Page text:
23.08.2016
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Dissertation news

Dissertation: Dissertation: 27.8. Body composition and molecular reflections of obesity related cardio-metabolic disorders - A cross-sectional and longitudinal study in women (Wiklund)

Time:

27.8.2016 12:00 — 15:00


Location: Seminaarinmaki, Seminarium, S212
MHS Petri Wiklund defends his doctoral dissertation in Sports Medicine "Body composition and molecular reflections of obesity related cardio-metabolic disorders - A cross-sectional and longitudinal study in women”. Opponent Professor Marjo-Riitta Järvelin (Imperial College London, UK) and Custos Professor Shulin Cheng (University of Jyväskylä).

MHS Petri Wiklund defends his doctoral dissertation in Sports Medicine "Body composition and molecular reflections of obesity related cardio-metabolic disorders - A cross-sectional and longitudinal study in women”. Opponent Professor Marjo-Riitta Järvelin (Imperial College London, UK) and Custos Professor Shulin Cheng (University of Jyväskylä).

Abstract

Obesity is a major risk factor for the development of cardio-metabolic disease. Unfortunately, our understanding of the role of adiposity and the molecular mechanisms underlying this relationship is still limited. The purpose of this thesis was to investigate and to identify biomarkers that associate with cardio-metabolic risk in young and middle-aged women and peripubertal girls. The thesis was based on two separate studies: EWI study and Calex family study. The study subjects were 100 overweight and obese women (mean age 41.7 years) from the EWI study, 110 women (mean age 36.1) and 396 peripubertal girls (mean age 11.2 years at baseline) from the Calex family study. Body composition, visceral and ectopic fat, serum metabolomics, and adipose and skeletal muscle transcriptomics were assessed. We first assessed metabolic profiles of adults with metabolic syndrome, non-alcoholic fatty liver disease and insulin resistance using a cross-sectional study design. The study revealed a key discriminatory role of circulating branched amino acids for individuals with metabolic disorders. Not only was elevated serum branched-chain amino acid level associated with poor metabolic health, but this was also reflected in subcutaneous adipose tissue gene expression profiles. We then explored whether increased cardio-metabolic risk in adulthood associated with adiposity originates from childhood, and whether the key discriminatory role of serum branched amino acids found in adults exists already in children. We found that children who were of normal weight but had high body fat percent were susceptible to increased cardio-metabolic risk in adulthood. Furthermore, high levels of branched chain amino acids in childhood were predictive of increases in fat mass, triglycerides and cardio-metabolic risk later in life. Overall, these results suggest that branched-chain amino acids are viable biomarkers to assess cardio-metabolic health, and thus provide a rationale for continued investigation of the relationship between branched-chain amino acid metabolism, adipose tissue function, and metabolic health.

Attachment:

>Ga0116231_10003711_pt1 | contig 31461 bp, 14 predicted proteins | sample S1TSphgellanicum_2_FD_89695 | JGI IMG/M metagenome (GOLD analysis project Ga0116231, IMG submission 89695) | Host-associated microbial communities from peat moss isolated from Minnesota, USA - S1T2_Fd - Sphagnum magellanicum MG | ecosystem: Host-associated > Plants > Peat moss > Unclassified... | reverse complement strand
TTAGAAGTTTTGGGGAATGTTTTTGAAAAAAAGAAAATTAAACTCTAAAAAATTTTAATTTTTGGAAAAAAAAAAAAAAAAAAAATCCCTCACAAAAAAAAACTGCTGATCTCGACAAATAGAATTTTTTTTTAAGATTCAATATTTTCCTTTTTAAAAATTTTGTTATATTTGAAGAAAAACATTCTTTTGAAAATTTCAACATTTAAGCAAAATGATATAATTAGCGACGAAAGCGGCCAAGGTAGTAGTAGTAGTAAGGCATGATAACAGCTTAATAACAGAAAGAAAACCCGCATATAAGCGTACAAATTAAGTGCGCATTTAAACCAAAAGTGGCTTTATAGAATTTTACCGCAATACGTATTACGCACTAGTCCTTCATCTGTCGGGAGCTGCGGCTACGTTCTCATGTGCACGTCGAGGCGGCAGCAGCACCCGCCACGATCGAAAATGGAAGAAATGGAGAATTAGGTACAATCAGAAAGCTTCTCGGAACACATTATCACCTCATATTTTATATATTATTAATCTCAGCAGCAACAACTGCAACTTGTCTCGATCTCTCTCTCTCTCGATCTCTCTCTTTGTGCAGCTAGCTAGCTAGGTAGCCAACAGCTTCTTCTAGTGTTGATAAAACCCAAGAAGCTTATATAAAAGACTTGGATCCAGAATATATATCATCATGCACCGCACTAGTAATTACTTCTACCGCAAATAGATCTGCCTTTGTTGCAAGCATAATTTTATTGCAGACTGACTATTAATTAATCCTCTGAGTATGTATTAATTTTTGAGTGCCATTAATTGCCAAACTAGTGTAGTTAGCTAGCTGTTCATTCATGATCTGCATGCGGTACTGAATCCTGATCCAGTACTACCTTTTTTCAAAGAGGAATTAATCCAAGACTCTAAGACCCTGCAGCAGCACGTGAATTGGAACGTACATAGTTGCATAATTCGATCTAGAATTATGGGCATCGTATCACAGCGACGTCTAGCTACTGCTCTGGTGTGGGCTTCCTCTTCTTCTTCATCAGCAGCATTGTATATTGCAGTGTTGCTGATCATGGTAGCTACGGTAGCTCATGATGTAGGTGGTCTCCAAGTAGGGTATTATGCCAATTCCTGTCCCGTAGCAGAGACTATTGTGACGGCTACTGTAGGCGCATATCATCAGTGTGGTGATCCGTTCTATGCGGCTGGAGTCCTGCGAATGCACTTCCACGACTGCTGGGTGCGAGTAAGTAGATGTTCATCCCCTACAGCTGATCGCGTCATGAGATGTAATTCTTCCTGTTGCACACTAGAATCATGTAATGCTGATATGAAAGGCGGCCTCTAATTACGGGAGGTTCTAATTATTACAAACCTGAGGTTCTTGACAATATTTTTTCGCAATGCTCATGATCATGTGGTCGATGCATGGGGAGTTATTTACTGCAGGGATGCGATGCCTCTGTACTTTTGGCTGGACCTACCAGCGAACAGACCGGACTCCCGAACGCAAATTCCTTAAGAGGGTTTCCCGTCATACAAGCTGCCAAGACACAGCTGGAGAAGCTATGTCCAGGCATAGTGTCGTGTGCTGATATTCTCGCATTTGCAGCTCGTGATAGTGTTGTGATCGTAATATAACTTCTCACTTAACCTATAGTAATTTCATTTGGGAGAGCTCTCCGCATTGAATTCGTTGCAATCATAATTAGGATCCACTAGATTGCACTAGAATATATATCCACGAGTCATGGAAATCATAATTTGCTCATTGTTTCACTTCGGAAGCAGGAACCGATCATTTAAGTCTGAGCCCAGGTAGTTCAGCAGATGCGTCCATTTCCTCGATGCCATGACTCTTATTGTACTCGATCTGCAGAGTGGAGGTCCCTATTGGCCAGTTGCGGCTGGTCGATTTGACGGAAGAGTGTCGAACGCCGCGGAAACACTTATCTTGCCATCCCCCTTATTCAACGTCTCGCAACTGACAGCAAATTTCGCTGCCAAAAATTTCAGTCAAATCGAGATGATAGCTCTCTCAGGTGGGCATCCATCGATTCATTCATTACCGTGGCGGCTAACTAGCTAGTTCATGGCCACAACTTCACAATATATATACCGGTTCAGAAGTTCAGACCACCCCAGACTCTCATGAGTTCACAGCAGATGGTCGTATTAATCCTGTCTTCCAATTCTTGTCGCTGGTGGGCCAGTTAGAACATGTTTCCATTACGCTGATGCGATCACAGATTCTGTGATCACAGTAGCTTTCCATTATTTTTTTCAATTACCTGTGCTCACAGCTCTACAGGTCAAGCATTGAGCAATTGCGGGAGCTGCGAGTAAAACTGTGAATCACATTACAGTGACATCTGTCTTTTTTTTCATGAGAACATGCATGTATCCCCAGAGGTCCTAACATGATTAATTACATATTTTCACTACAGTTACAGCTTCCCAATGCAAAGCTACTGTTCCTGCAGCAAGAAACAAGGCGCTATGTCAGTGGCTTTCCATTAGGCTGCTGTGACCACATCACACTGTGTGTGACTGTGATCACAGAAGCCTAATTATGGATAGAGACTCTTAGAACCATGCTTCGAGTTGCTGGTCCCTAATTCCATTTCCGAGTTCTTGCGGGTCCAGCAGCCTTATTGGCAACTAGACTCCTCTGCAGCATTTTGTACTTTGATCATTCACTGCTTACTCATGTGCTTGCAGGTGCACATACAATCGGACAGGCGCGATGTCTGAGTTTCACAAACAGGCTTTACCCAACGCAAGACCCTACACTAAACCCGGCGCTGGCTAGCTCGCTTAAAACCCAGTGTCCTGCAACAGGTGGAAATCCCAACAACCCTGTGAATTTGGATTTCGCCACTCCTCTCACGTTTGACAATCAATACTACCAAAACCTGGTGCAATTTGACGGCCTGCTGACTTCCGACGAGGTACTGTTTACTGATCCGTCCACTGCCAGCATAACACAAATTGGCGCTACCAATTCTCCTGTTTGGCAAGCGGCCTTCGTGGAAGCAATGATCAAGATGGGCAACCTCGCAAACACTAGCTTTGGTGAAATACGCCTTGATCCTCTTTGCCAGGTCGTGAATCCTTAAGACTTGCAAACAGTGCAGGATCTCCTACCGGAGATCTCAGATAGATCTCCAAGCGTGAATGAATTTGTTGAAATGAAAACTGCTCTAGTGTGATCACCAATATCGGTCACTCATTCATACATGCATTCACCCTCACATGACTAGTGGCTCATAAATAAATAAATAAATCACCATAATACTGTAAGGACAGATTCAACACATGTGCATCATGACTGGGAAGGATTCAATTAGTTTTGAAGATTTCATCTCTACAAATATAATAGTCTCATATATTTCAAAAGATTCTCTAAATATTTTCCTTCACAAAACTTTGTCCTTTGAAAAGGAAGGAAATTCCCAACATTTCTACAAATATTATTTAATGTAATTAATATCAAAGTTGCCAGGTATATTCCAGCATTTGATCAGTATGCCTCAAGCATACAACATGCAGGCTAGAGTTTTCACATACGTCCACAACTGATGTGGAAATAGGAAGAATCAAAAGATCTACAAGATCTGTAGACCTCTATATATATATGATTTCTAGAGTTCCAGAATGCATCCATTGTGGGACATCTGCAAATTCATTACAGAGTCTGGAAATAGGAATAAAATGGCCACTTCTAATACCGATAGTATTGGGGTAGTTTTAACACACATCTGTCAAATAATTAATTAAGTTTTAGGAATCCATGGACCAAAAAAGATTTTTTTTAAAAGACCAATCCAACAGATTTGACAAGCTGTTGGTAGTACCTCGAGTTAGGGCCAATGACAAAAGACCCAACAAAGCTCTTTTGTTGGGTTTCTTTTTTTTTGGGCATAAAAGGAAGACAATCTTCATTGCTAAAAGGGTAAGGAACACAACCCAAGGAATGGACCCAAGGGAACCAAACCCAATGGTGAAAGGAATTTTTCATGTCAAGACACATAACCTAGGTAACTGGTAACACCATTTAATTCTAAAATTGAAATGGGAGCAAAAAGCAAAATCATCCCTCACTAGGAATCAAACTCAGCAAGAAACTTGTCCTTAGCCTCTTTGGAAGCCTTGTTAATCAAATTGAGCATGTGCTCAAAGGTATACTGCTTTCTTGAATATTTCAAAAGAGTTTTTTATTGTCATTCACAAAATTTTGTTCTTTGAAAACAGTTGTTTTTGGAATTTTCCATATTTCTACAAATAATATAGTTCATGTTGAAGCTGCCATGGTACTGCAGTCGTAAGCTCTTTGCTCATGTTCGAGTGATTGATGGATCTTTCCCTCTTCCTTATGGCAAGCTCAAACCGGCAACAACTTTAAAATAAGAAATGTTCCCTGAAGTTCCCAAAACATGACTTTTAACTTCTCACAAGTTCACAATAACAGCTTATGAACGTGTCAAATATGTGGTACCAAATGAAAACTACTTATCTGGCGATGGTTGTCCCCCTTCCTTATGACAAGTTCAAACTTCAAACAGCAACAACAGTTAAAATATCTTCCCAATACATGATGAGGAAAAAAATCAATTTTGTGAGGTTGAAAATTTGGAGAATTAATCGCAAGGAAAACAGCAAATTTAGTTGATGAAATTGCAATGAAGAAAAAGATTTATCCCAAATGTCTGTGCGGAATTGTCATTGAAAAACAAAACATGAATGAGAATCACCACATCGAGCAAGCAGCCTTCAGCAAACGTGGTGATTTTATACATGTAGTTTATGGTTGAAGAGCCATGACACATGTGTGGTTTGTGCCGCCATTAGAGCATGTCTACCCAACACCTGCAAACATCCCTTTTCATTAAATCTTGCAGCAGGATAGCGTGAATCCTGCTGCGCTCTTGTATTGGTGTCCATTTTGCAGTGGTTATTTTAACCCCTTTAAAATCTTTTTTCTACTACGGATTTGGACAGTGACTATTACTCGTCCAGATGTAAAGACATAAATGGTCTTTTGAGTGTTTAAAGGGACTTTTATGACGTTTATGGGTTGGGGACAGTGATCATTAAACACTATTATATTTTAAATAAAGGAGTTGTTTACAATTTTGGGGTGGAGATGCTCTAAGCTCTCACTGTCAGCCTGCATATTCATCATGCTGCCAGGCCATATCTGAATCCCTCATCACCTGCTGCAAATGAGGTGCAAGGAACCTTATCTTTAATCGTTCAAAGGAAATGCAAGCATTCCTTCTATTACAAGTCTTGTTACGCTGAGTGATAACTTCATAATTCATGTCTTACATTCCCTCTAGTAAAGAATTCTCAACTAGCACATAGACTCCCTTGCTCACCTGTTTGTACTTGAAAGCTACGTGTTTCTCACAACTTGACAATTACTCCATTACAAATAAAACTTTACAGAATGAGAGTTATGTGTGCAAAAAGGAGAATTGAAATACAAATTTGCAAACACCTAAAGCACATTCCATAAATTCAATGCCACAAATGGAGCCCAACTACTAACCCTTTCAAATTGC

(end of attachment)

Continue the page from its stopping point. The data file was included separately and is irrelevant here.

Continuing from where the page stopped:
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Petri Wiklund

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petri.wiklund@jyu.fi